News Law and Policy

Mentally Ill Woman Nearly Undergoes Unwanted Abortion, Sterilization At Judge’s Request

Robin Marty

A judge in Massachusetts was reprimanded for going too far in his decisions regarding a pregnant woman suffering from schizophrenia.

Just as we will condemn those who force women to continue pregnancies against their will, we condemn those who would take away any woman’s right to continue a pregnacny.  Even a judge.

According to ABC News, a Massachusetts judge ordered a mentally ill woman who discovered she was pregnant to have an unwanted abortion, and to be sterilized against her will, as well.

[Family and Probate Court Judge Christina] Harms found the woman would choose to end her pregnancy if she were competent and agreed to appoint her parents as guardians “for the purpose of consenting to the extraordinary procedures of abortion and sterilization,” the Appeals Court said.

The Appeals Court ruling does not identify the woman, who is believed to be about five months pregnant.

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The judge reasoned that if Moe were competent, she would opt for an abortion to benefit from medication that otherwise could not be given to her because of its effects on the fetus.

The Appeals Court said the judge also directed the clinic to sterilize the woman at the same time “to avoid this painful situation from recurring in the future.”

The Appeals court said that the woman, who considers herself Catholic, refused requests to have an abortion, and that no one besides Harms had even brought up the idea of sterilization.

Commentary Abortion

Looking Beyond ‘Whole Woman’s Health’: Challenges Remain in Dozens of States

Thomas M. Gellhaus MD

Even if we are able to celebrate a favorable outcome in the case Monday, the battle for reproductive health will continue in dozens of states across the country.

Read more of our coverage of Whole Woman’s Health v. Hellerstedt here.

Reproductive health physicians are nervously awaiting the Supreme Court’s decision in Whole Woman’s Health v. Hellerstedt this week. Rightly so: the outcome of this case will dramatically affect the ability to access safe, legal abortions in Texas, and could extend to other states with restrictions that are similar to HB 2, the law at the heart of the case.

But we also recognize that even if we are able to celebrate a favorable outcome in the case, the battle for reproductive health will continue in dozens of states across the country.

The two provisions of HB 2 before the Court are presented by supporters as improvements to abortion safety and protective of women. But the reality is quite contrary to this. For one thing, abortion is already one of the safest medical procedures; women do not need to be “protected” by politicians.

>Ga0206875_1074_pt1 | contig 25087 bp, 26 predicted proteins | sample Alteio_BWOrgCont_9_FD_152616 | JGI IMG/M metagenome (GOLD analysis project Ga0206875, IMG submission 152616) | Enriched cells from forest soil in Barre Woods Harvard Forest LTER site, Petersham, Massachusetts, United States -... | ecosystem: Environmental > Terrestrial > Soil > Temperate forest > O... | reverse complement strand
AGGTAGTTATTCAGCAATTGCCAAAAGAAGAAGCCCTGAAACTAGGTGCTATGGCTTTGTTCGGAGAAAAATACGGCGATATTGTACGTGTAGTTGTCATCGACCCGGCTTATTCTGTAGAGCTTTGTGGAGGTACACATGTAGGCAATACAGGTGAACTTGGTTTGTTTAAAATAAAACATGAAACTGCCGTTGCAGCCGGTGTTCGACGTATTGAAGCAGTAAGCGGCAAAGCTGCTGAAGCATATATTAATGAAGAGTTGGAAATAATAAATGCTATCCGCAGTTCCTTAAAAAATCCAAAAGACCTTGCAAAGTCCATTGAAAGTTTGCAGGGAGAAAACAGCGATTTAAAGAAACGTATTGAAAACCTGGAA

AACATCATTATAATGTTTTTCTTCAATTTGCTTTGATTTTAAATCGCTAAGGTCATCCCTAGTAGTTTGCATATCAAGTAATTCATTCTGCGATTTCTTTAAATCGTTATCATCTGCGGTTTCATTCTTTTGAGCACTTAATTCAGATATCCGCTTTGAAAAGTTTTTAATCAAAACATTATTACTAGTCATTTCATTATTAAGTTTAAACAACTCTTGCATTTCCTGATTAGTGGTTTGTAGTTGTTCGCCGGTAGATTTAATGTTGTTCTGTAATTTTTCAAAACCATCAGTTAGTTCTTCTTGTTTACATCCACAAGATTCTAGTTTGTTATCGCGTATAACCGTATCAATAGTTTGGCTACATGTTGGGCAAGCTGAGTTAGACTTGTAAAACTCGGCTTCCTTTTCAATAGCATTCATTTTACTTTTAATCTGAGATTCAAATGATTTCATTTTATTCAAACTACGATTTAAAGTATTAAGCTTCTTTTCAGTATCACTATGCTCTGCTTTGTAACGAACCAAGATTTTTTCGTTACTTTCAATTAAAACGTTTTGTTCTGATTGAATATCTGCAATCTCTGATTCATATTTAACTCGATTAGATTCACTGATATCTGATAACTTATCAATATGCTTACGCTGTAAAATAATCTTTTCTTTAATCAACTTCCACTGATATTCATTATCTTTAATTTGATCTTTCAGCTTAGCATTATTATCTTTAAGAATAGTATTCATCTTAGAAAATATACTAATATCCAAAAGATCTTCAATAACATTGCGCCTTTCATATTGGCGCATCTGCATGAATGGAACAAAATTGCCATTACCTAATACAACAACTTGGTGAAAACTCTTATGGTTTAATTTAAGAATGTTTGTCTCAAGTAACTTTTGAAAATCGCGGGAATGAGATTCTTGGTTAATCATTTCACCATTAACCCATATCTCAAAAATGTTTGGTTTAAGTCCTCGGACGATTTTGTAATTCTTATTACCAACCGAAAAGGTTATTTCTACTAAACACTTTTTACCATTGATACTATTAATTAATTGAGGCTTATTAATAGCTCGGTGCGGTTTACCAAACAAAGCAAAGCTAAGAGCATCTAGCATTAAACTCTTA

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For another, the requirements imposed by the lawmandating that abortion providers have admitting privileges at a local hospital and forcing abortion facilities to meet ambulatory surgical center (ASC) standards—do not directly or indirectly have a positive affect on the care provided before, during, or after abortion.

In practice, these targeted regulation of abortion providers (TRAP) requirements only restrict access to abortion. Few clinics have the resources needed to make the costly (and medically unnecessary) updates needed for ASC standards, and physicians can be refused hospital admitting privileges for a wide range of reasons unrelated to the quality of care that they provide.

Instead of improving care, TRAP law restrictions cause clinics to close, and prevent qualified, trained, experienced, dedicated health professionals from providing abortions to patients who need them. Fewer abortion providers means that some will have to wait much longer for their abortions, delaying care until later in pregnancy when the risk of complications—although still small—is increased.

TRAP laws also make abortion completely inaccessible for some women. The reasons can be complicated, involving factors such as geographical limitations, prohibitive cost of travel, and inability to obtain child care or take additional time off work. Regardless of the cause, the result is the same: Abortion restrictions force some women to carry their pregnancies to term, actually exposing them to greater risks associated with pregnancy and childbirth.

Not surprisingly, these laws disproportionately affect low-income women, only heightening the disparities that they already face day-to-day.

Even as our eyes are turned toward the Supreme Court, we must remember that Texans are not the only ones facing restrictions on their ability to access abortion care. Similar TRAP laws have been passed in other states, and in some cases, their implementation will depend on the outcome of Whole Woman’s Health. In addition, lawmakers have adopted a variety of creative approaches to limit abortion access.

In Indiana, state legislators passed a bill that would ban abortion for specific reasons; that law is awaiting judicial review. In Utah, a new law forces doctors to provide anesthesia to the fetus in an abortion performed after 20 weeks, despite there being no medical method for doing so and despite robust evidence that at that stage in development, a fetus does not feel pain. In Kansas and Oklahoma, state lawmakers banned physicians from using the preferred procedure for second-trimester abortion, subjecting women to less-than-standard methods; despite these laws currently being enjoined, five other states have followed suit.